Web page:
Presentation on theme: "Where do you find CT?. What are the fibers in CT? What cells hang out in CT?"— Presentation transcript:
Where do you find CT?
What are the fibers in CT? What cells hang out in CT?
Connective Tissue Holding it all together!
Connective tissue is found everywhere! Main types: 1. Connective tissue proper – We will focus on this one most of next week! 2. Cartilage 3. Bone 4. Blood
Properties 1. common origin Mesenchyme Mesenchyme is an embryonic tissue From the mesoderm Ectoderm Endoderm 2. degrees of vascularity 3. great degree of “non-living” extracellular matrix What do we mean non-living?
Connective Tissue – essential functions 1.Binds structures 2.Provides support and protection 3.Insulation 4.Transportation 5.Energy storage
Structural elements: 1.Ground substance (matrix) 2.Fibers 3.Cells Wide range of varying tissue! Different structures different functions!
Ground Substance (matrix) Unstructured material Fills spaces/contains fibers Composed of: 1.interstitial fluid 2.cell adhesion proteins glue like function 3.Proteoglycans protein core (point of attachment) “GAGs” glycosaminoglycans 1.(interlock trapping water)
Major Cell Types: Blasts vs. Cytes Fibroblasts- cells that produce fibers by secreting proteins into the matrix of CT tissue Macrophages- originate as WBCs specialized cell phagocytosis Mast Cells- release heparin prevents blood clotting, release histamine promotes reactions associated with inflammation and allergies.
CONNECTIVE TISSUE-3 FIBER TYPES A. Collagenous fibers- Thick threads of protein (collagen) Grouped in long parallel bundles, they are flexible, but only slightly elastic. Great tensile strength (ligaments and tendons)
B. Elastic fibers- Composed of protein elastin These fibers branch, forming complex networks. weaker than collagenous fiber however they stretch and can return back to there shape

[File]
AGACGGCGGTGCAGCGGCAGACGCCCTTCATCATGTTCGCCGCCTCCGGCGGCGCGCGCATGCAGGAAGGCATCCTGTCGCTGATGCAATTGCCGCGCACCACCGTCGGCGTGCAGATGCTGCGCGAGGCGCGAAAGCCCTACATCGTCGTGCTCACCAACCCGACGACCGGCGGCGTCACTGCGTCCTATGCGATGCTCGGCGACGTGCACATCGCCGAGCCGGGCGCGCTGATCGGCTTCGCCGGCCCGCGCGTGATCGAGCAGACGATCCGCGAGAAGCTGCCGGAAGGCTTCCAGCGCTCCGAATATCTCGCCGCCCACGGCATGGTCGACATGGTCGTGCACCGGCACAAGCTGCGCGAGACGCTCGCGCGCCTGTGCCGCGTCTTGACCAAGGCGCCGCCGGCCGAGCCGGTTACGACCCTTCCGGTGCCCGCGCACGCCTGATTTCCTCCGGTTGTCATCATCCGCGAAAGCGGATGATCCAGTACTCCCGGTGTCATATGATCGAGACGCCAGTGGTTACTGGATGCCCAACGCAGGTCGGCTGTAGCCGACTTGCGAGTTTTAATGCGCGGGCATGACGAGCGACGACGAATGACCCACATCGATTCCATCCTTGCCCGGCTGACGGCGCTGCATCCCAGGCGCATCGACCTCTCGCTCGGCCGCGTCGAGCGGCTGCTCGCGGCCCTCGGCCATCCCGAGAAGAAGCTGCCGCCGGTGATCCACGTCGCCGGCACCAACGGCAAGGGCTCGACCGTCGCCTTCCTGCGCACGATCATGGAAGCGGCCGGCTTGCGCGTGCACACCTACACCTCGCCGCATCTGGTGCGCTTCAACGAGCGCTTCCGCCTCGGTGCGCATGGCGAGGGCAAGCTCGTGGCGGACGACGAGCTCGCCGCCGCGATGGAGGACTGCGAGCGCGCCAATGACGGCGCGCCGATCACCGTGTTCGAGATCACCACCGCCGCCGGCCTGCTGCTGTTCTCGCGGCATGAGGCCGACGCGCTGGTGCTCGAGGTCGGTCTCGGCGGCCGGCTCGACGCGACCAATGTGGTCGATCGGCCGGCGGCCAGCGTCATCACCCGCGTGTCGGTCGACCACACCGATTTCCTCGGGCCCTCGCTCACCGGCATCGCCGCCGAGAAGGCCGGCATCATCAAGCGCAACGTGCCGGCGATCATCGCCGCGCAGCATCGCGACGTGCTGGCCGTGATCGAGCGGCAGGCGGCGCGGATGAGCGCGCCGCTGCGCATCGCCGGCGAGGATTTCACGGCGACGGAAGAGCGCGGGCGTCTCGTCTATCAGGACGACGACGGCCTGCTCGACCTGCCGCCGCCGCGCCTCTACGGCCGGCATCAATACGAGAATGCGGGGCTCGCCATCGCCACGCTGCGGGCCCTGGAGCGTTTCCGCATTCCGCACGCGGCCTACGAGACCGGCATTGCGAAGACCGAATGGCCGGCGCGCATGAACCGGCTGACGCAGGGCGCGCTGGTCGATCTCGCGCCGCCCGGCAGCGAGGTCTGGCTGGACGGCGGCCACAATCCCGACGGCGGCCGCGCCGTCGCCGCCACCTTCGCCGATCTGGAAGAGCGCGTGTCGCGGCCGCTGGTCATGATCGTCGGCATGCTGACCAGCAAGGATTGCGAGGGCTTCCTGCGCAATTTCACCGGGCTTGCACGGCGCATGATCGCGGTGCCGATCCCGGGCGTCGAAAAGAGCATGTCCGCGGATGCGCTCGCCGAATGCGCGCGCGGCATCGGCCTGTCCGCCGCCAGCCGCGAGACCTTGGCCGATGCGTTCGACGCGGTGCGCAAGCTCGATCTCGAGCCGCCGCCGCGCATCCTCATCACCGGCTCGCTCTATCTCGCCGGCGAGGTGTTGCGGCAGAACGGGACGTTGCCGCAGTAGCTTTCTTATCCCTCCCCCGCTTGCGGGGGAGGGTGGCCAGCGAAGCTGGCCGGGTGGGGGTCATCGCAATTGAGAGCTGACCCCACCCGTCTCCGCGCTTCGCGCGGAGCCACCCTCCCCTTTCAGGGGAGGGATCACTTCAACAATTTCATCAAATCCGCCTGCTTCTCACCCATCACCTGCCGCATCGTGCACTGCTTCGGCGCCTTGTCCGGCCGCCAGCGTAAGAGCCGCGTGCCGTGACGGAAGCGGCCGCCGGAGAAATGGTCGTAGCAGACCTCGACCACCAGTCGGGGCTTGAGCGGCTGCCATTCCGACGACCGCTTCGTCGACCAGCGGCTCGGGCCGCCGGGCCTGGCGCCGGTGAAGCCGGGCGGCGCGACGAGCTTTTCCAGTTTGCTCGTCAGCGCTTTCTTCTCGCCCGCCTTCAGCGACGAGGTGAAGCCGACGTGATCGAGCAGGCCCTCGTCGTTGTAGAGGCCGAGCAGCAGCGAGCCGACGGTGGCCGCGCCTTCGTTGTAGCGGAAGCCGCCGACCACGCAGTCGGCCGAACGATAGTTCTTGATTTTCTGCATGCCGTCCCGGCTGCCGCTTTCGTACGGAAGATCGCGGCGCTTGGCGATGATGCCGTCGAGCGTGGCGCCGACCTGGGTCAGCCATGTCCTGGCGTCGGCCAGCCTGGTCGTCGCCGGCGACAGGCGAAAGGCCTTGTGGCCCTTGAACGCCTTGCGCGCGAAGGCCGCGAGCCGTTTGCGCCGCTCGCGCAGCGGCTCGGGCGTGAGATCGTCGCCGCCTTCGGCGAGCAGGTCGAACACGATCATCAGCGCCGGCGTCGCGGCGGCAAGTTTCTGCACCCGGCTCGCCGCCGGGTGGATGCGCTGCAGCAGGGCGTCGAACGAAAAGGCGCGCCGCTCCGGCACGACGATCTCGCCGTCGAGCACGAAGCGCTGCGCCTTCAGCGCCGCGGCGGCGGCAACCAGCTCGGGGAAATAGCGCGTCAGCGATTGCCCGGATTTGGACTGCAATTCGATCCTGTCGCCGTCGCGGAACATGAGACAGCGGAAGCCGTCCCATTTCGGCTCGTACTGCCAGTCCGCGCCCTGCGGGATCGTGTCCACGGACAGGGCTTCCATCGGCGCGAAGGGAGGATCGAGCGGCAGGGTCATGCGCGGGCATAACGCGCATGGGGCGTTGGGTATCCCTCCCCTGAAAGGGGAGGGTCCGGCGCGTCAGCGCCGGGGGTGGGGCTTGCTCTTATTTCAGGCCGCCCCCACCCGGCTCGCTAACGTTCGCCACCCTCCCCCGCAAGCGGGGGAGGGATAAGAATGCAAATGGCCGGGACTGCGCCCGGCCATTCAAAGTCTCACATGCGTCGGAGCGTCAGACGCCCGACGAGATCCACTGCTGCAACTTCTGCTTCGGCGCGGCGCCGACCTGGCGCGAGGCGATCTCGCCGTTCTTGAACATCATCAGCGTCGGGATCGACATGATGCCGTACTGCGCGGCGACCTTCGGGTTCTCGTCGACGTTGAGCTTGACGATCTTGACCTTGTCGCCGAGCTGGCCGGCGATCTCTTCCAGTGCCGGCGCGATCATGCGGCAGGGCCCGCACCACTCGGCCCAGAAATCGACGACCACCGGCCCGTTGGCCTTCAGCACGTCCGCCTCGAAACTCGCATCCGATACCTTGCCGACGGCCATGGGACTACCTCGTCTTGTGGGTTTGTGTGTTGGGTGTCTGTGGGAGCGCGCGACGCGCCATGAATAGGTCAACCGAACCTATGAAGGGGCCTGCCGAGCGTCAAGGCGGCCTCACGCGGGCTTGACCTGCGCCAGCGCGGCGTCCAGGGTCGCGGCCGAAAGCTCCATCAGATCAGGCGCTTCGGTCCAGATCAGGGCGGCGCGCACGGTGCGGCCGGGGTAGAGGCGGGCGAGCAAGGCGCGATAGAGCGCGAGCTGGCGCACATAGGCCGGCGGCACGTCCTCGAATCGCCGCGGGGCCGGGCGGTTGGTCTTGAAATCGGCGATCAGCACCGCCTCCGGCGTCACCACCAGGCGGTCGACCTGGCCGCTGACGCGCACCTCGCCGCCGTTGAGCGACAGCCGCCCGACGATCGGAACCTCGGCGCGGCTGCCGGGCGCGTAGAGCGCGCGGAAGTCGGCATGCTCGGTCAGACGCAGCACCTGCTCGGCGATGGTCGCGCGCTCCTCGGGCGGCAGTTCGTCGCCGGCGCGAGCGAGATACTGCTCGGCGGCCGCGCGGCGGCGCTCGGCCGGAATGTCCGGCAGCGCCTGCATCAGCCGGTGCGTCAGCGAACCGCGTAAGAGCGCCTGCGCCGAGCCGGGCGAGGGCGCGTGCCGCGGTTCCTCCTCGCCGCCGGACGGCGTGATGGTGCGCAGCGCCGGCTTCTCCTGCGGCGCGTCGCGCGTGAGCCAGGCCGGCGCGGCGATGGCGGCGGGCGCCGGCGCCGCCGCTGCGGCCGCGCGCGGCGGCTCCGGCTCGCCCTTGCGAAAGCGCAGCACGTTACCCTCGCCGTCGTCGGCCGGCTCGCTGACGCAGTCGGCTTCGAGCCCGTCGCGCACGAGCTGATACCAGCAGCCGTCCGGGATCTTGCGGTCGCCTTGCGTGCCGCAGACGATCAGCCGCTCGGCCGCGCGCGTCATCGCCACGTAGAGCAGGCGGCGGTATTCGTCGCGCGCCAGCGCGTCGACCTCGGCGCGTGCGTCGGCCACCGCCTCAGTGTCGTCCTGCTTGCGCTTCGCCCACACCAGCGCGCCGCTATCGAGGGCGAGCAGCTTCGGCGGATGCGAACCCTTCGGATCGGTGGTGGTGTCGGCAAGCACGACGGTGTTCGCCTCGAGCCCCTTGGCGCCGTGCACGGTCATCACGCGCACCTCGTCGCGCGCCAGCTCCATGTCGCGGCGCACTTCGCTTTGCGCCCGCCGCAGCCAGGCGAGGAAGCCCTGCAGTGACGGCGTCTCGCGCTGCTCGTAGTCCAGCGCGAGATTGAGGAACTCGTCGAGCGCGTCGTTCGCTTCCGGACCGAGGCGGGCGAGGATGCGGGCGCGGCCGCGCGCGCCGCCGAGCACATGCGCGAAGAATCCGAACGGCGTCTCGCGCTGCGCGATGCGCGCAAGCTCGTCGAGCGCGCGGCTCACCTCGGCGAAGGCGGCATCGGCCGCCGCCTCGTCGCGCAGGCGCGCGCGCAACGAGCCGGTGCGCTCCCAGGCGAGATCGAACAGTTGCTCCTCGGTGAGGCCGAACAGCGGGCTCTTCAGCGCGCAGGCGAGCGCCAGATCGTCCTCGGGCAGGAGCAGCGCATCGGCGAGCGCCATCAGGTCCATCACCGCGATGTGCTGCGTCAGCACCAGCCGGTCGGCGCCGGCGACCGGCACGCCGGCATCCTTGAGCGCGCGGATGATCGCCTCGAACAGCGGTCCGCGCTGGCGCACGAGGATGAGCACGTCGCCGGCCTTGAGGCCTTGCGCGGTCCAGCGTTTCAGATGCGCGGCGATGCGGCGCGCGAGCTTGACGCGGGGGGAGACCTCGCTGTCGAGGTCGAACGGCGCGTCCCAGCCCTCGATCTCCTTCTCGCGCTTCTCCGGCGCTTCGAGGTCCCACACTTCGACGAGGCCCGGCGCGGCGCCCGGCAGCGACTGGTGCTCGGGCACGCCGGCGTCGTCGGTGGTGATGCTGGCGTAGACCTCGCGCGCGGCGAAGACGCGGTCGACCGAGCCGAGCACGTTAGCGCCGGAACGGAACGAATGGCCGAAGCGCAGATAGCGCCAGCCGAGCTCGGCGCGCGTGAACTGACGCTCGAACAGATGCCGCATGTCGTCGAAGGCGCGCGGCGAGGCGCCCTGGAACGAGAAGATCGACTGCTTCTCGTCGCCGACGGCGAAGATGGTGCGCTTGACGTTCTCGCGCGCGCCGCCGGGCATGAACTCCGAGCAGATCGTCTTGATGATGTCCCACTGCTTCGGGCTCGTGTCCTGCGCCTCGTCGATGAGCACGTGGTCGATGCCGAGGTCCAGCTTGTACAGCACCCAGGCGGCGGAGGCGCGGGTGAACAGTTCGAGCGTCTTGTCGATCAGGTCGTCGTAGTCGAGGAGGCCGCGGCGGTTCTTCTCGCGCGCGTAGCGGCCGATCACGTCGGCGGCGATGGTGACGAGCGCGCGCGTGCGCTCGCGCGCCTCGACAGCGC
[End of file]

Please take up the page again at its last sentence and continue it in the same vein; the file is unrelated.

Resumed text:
C. Reticular Fibers Very thin collagenous fibers Highly branched, form supporting networks (LIKE A NET)
When it comes to CT you can have a variety of types…. Loose CT 1.areolar tissue 2.Reticular tissue 3.Adipose tissue Dense Regular Irregular Cartilage types
I. Loose Connective Tissue Loose Connective Tissue Forms delicate thin membranes throughout the body Main cell Fibroblasts separated by a gel- like matrix Binds skin to underlying organs and fills spaces between muscles Lies beneath epithelium
2 Adipose Tissue FAT , develop when certain cells store fat in droplets within their cytoplasm. Beneath the skin, stored in many other locations as well. Cushions, insulates, stores energy.
3 regular or irregular Dense Connective Tissue regular or irregular Closely packed, thick, collagenous fibers and a close network of elastic fibers. Relatively few cells most of which are fibroblasts. VERY STRONG TISSUE
4 Cartilage Rigid CT provides support, frameworks, and attachments, protects underlying tissue forms structural models for developing bone. Cartilage matrix abundant, largely composed of colagenous fibers embedded in a gel-like ground substance.
Cartilage a special case SPECIAL CARTILAGE CELLS CHONDROCYTES, occupy small chambers called lacunae
Cartilage structures are enclosed in a covering of CT perichondrium (contains the blood vessels that deliver nutrients) THE INTERCELLULAR MATRIX DISTINGUISHES THE TYPE OF CARTILAGE!
Hyaline Cartilage *most common type *very fine collagenous fibers (looks like white glass) Location: end of bones, joints, soft part of nose, trachea
Elastic Cartilage Dense network of elastic fibers Much more flexible than hyaline cartilage Location: framework of ear, parts of larynx
Fibrocartilage Tough tissue, contains many collagenous fibers -shock absorber for structures subjected to pressure. Location: vertebrae (discs), knees, pelvic girdle.